"Courage is being scared to death and saddling up anyway." John Wayne
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WaddWatsonEllis
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Howdy, Pardner! Sacramento, Ca here ....


« Reply #253 on: November 30, 2012, 04:54:32 pm »

Update,

I have so far gotten the Claveras, Jacket and tie ...

I have a gun-that-never-was: a ASM.44 CAL. '51 Colt ... a slim Jim holster for it and a correct belt ...

Andy Rorbach was kind enough to sell me a nice set of spurs with horizontal spurs that can be worn with the set of Justin Ropers that I have ,,, and I will make/beg/borrow or steal to make some buckleless   (i.e. leather) spur straps before reenactment season (by next spring)> I still have not recieved the Botas, and hope to make them by spring ...

I just have these few projects to do before I start on these ...*S*
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My moniker is my great grandfather's name. He served with the 2nd Florida Mounted Regiment in the Civil War. Afterward, he came home, packed his wife into a wagon, and was one of the first NorteAmericanos on the Frio River southwest of San Antonio ..... Kinda where present day Dilley is ...

"Courage is being scared to death and saddling up anyway." John Wayne
NCOWS #3403
WaddWatsonEllis
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Howdy, Pardner! Sacramento, Ca here ....


« Reply #254 on: December 20, 2012, 06:05:05 pm »

Update,

I have so far gotten the Calveras, Jacket and tie ...

I have a gun-that-never-was: a ASM.44 CAL. '51 Colt ... a slim Jim holster for it and a correct belt ...

Andy Rorbach was kind enough to sell me a nice set of spurs with horizontal spurs that can be worn with the set of Justin Ropers that I have ,,, and I will make/beg/borrow or steal to make some buckleless   (i.e. leather) spur straps before reenactment season (by next spring)> I still have not received the Botas, and hope to make them by spring ...

I just have these few projects to do before I start on these ...*S*

Update # 2:

I am pretty much where I left offf ... working on other projects ...

I now have a Cap N Ball Lyman Plains pistol ...

And here is an old shot of the Californio look ... circa 1850-1860:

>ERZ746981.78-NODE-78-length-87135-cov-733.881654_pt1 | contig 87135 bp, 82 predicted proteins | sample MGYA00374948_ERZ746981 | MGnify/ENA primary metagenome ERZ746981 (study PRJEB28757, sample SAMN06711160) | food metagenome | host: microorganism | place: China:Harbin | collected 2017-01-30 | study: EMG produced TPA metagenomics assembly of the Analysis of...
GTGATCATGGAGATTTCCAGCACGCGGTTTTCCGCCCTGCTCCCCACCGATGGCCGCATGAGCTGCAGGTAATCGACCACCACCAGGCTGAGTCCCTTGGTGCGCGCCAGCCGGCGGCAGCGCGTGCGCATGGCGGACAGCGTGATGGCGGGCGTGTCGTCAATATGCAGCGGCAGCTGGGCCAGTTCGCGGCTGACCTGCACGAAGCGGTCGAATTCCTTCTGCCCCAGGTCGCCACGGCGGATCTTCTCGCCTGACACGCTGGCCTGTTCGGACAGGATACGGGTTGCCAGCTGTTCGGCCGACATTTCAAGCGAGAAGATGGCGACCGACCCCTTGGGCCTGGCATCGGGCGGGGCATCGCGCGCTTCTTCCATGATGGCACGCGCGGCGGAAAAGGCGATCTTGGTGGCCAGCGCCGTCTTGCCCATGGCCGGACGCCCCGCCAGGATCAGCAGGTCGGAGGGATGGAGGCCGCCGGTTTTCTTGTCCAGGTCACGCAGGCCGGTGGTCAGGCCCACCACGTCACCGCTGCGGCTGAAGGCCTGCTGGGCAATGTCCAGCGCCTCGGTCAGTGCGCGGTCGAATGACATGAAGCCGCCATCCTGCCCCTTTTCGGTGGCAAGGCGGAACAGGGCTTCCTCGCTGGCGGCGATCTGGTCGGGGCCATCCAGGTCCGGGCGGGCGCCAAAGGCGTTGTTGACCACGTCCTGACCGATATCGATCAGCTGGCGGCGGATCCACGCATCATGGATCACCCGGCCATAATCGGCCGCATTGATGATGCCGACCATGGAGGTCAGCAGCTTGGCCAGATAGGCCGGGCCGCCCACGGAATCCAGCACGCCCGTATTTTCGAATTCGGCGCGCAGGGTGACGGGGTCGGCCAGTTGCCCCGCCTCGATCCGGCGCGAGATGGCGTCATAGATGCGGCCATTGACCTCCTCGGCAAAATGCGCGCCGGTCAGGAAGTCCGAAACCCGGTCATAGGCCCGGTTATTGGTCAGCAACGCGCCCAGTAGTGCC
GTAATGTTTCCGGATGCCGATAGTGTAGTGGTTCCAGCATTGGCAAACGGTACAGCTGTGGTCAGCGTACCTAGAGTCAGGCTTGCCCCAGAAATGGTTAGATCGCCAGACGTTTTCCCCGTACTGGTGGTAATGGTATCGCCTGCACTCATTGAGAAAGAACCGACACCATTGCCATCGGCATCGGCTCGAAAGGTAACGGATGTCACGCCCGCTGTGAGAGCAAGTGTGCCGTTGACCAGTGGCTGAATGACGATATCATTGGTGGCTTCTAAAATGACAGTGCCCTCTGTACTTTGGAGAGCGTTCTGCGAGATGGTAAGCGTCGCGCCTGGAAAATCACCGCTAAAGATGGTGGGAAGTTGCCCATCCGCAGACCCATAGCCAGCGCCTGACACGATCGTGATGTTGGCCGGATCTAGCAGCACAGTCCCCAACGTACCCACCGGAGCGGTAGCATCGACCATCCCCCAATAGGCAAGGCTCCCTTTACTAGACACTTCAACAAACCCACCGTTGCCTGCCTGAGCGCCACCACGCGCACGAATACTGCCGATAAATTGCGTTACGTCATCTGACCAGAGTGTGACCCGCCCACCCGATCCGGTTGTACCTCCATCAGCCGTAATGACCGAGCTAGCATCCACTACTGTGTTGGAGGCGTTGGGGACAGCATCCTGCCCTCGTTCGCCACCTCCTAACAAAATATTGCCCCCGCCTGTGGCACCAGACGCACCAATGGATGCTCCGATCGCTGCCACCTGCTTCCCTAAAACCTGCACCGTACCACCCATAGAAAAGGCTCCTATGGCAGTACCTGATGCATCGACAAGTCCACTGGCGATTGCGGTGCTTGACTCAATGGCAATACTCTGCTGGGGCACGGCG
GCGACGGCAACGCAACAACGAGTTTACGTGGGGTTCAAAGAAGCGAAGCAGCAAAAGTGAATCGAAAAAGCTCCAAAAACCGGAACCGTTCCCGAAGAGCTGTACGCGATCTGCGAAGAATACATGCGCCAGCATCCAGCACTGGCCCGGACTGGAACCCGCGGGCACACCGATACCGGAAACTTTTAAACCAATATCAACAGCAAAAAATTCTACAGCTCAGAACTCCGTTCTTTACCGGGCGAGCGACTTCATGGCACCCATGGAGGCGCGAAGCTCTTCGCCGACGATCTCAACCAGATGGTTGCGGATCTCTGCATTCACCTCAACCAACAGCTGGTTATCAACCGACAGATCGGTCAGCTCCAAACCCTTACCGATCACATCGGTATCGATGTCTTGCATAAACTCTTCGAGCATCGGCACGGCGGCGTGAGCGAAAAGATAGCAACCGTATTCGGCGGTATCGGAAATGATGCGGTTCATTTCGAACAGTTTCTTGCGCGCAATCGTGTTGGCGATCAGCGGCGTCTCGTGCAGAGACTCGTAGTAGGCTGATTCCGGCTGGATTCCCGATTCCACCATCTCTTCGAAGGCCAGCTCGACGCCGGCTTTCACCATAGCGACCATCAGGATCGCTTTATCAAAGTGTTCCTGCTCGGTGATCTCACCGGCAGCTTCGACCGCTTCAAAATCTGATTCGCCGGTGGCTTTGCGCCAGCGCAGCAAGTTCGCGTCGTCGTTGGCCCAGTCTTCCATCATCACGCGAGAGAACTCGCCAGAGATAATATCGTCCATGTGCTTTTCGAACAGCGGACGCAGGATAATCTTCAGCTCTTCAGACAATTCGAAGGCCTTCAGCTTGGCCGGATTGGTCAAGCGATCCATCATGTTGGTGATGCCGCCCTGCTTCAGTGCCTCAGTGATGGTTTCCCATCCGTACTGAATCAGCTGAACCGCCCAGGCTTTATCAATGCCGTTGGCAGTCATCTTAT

Here is my new (to me ) Lyman Plains Pistol;


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My moniker is my great grandfather's name. He served with the 2nd Florida Mounted Regiment in the Civil War. Afterward, he came home, packed his wife into a wagon, and was one of the first NorteAmericanos on the Frio River southwest of San Antonio ..... Kinda where present day Dilley is ...

"Courage is being scared to death and saddling up anyway." John Wayne
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Steel Horse Bailey
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« Reply #255 on: December 26, 2012, 12:30:45 am »

Good stuff, pard!
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WaddWatsonEllis
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Howdy, Pardner! Sacramento, Ca here ....


« Reply #256 on: December 26, 2012, 01:01:15 am »

Thanks,

I only wish my humble, broken Spanish was much better: The audience that I really want to 'tag' is young Hispanics, most have been given no clue as to early California History and how much they have to be proud of ...

TTFN,
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My moniker is my great grandfather's name. He served with the 2nd Florida Mounted Regiment in the Civil War. Afterward, he came home, packed his wife into a wagon, and was one of the first NorteAmericanos on the Frio River southwest of San Antonio ..... Kinda where present day Dilley is ...

"Courage is being scared to death and saddling up anyway." John Wayne
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Tsalagidave
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« Reply #257 on: March 04, 2013, 05:47:20 pm »

Wadd, there is a lot of archaeological evidence of US surplus (mostly mex war vintage) arms and accouterments being sold in California during the gold rush but the reliable old hunting pouch is, in my opinion, the best bet for the following reasons.

1. Most military reenactors carry their military traps as "surplus" in their civilian impression also. Since it is over represented, I like to give the nod to civilian apparel.

2. A civilian hunting bag is easy to work with. It carries my powder flask and bullet bag on the trail easily enough. When I am stalking or firing repeated shots, the bag and flask are in my shirt of coat pocket for easy access. I have greased patches in my stock and dry patches in my pocket.

3. I have a capper on a thong attached to my bag or (with firelock) I prime from my powder measure. (I rarely carry a priming horn when carrying 3F in my horn)

For leathers, I recommend a California holster, hunting bag, belt, & sheath knife. Keep it simple and elegant.

-Dave
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WaddWatsonEllis
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Howdy, Pardner! Sacramento, Ca here ....